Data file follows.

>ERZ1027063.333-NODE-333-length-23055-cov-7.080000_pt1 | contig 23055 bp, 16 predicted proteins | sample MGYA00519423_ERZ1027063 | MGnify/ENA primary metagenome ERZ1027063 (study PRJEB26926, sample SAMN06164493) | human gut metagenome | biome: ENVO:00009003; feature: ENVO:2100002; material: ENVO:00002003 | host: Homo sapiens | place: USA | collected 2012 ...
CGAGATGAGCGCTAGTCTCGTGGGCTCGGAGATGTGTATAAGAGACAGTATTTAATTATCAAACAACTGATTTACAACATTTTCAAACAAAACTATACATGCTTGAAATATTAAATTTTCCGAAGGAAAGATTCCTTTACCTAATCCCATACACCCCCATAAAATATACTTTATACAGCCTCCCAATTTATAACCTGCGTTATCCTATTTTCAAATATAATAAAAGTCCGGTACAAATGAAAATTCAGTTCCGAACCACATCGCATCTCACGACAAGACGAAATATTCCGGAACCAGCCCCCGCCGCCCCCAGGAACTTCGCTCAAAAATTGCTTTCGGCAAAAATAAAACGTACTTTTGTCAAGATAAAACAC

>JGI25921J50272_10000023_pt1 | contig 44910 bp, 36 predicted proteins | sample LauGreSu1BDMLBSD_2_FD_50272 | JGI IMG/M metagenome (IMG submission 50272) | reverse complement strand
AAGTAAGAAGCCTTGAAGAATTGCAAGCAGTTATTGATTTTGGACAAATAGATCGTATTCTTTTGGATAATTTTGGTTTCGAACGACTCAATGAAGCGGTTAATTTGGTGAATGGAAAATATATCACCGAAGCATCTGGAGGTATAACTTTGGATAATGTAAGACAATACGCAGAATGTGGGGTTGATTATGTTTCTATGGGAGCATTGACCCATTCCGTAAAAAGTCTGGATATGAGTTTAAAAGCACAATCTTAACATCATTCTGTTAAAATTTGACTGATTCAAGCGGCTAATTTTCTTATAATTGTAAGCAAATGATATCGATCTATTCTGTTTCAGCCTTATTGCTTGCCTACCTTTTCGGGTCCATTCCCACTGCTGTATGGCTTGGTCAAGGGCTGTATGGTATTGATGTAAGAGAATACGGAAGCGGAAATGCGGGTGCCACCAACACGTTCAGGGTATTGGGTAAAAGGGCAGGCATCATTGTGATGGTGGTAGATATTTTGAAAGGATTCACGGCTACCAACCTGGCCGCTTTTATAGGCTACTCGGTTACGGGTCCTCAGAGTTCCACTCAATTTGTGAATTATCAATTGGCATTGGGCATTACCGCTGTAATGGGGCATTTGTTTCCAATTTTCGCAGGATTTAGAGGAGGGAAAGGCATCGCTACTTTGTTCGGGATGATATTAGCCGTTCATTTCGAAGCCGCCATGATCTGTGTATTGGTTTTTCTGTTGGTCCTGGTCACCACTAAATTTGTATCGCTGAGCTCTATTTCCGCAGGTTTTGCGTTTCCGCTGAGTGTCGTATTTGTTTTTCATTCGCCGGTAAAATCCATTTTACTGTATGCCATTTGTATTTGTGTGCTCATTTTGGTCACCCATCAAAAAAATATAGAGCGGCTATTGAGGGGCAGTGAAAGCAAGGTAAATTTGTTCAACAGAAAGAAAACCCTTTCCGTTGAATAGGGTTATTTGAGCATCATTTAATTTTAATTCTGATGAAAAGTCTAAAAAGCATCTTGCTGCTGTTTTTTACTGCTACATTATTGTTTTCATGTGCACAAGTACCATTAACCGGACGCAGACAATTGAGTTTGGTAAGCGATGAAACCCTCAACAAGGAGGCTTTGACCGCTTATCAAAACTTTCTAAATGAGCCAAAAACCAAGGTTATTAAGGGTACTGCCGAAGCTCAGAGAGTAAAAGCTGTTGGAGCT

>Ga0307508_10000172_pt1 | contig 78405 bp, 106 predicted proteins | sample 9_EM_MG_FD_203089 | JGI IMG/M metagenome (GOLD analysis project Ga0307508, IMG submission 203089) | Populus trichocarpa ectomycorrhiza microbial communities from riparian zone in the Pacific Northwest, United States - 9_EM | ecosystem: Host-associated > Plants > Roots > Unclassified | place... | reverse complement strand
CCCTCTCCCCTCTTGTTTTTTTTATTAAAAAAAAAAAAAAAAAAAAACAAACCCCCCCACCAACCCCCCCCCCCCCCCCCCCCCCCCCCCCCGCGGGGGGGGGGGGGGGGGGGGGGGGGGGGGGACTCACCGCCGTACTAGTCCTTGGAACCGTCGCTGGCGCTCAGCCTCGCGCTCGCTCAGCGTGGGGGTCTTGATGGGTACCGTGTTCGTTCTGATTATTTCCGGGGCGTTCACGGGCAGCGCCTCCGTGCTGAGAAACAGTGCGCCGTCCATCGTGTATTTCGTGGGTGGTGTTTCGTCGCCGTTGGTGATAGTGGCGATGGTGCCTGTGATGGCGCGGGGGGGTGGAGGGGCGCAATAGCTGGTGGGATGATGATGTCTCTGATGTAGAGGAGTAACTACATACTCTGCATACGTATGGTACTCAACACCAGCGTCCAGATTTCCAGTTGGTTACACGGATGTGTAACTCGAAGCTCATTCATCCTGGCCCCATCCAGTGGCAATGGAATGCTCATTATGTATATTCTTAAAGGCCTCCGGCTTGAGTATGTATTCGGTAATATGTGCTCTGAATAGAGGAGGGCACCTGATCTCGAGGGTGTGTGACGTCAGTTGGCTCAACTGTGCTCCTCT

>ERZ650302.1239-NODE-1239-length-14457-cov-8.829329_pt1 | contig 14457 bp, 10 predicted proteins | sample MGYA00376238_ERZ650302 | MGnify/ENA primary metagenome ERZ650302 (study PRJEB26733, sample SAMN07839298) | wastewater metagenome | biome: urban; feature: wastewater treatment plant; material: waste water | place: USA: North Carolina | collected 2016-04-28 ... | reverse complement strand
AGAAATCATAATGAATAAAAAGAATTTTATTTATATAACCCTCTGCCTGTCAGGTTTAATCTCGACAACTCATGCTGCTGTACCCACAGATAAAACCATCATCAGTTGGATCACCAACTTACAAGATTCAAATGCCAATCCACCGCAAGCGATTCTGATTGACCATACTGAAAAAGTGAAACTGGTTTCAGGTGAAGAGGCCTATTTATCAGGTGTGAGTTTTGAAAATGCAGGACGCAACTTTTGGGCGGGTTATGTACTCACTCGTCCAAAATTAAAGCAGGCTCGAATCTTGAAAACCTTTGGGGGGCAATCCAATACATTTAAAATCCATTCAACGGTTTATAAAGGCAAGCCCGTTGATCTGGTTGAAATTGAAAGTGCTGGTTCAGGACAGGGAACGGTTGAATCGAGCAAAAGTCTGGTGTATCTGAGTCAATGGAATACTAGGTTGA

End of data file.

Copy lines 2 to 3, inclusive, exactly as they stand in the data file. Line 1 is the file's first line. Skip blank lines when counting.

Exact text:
CGAGATGAGCGCTAGTCTCGTGGGCTCGGAGATGTGTATAAGAGACAGTATTTAATTATCAAACAACTGATTTACAACATTTTCAAACAAAACTATACATGCTTGAAATATTAAATTTTCCGAAGGAAAGATTCCTTTACCTAATCCCATACACCCCCATAAAATATACTTTATACAGCCTCCCAATTTATAACCTGCGTTATCCTATTTTCAAATATAATAAAAGTCCGGTACAAATGAAAATTCAGTTCCGAACCACATCGCATCTCACGACAAGACGAAATATTCCGGAACCAGCCCCCGCCGCCCCCAGGAACTTCGCTCAAAAATTGCTTTCGGCAAAAATAAAACGTACTTTTGTCAAGATAAAACAC

>JGI25921J50272_10000023_pt1 | contig 44910 bp, 36 predicted proteins | sample LauGreSu1BDMLBSD_2_FD_50272 | JGI IMG/M metagenome (IMG submission 50272) | reverse complement strand